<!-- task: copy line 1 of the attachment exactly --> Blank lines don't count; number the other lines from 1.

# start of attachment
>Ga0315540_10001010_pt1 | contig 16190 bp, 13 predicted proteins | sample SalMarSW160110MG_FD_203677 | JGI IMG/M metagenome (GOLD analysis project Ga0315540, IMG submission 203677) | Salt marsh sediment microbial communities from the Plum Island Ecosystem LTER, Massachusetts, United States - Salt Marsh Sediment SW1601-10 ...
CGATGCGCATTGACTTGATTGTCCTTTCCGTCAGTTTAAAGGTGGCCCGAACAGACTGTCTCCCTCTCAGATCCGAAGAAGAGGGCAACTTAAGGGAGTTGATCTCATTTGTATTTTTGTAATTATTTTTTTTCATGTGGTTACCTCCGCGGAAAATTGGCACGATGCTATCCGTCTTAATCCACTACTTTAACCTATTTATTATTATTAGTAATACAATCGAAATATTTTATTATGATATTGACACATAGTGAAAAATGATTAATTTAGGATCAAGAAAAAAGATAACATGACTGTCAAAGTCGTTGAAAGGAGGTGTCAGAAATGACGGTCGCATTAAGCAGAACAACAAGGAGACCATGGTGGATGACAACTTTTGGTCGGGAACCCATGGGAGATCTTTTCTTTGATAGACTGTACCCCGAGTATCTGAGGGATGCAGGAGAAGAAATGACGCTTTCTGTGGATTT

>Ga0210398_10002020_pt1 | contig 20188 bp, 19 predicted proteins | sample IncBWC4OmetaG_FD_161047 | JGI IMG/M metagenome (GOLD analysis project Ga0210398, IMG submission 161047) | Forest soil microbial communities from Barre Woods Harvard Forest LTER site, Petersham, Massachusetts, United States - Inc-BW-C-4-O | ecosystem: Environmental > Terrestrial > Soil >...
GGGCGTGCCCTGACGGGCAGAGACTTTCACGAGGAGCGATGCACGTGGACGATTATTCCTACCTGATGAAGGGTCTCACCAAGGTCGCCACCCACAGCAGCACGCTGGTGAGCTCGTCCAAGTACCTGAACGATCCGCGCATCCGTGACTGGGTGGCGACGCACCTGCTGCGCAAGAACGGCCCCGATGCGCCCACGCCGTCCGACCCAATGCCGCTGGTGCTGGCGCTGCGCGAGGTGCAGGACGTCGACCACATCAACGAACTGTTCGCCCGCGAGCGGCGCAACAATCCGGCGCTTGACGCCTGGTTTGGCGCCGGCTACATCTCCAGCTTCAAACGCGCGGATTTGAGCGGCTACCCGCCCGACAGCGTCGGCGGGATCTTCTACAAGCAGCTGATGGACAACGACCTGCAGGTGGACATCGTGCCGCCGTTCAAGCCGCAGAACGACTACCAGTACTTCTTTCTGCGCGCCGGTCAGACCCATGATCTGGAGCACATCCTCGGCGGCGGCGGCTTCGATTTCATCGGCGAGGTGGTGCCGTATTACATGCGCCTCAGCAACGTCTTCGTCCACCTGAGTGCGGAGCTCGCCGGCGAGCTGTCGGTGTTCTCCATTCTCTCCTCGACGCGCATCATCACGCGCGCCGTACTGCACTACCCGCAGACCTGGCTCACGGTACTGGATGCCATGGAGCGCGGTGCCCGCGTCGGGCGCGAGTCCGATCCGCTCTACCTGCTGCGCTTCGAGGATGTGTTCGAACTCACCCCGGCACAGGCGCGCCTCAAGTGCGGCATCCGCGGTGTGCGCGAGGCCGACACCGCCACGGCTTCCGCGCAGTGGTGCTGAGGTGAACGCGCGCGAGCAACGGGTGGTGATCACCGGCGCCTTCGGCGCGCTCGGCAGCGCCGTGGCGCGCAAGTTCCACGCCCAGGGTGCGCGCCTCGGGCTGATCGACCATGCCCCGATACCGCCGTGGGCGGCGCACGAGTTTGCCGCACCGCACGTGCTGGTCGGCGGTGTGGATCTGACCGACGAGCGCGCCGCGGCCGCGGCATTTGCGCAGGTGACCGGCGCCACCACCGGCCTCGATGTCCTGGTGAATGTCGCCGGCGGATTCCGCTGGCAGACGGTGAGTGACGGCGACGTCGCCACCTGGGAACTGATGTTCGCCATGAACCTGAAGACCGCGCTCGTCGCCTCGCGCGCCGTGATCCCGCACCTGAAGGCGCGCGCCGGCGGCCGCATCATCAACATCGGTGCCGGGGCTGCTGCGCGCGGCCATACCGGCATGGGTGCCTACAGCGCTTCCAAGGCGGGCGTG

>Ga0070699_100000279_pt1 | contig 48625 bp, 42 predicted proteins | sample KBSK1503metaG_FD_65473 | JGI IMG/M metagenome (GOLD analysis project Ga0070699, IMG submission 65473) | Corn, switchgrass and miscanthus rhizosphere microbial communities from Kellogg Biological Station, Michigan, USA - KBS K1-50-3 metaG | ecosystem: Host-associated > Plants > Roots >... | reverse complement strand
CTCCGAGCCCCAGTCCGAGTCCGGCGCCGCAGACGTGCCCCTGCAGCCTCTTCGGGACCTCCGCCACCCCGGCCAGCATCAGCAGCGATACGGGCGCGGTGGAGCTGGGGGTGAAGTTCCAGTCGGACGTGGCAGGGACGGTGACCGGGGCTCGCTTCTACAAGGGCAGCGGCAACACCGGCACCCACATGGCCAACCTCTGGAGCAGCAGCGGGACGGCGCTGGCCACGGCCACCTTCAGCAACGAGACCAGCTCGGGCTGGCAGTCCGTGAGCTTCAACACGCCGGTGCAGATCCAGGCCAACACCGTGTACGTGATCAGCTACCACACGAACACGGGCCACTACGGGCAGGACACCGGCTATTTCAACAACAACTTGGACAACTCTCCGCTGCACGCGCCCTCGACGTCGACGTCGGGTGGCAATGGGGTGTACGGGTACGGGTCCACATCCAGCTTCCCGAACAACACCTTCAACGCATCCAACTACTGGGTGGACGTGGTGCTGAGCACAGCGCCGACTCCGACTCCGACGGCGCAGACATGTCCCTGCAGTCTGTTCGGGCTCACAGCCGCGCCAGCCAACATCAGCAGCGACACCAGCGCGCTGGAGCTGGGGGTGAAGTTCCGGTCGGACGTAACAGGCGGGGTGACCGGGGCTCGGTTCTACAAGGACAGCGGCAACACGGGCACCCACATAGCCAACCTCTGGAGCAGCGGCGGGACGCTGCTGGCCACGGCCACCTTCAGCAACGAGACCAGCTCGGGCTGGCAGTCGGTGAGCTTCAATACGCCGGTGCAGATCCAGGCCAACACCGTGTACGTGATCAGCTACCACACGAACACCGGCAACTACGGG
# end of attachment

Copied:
>Ga0315540_10001010_pt1 | contig 16190 bp, 13 predicted proteins | sample SalMarSW160110MG_FD_203677 | JGI IMG/M metagenome (GOLD analysis project Ga0315540, IMG submission 203677) | Salt marsh sediment microbial communities from the Plum Island Ecosystem LTER, Massachusetts, United States - Salt Marsh Sediment SW1601-10 ...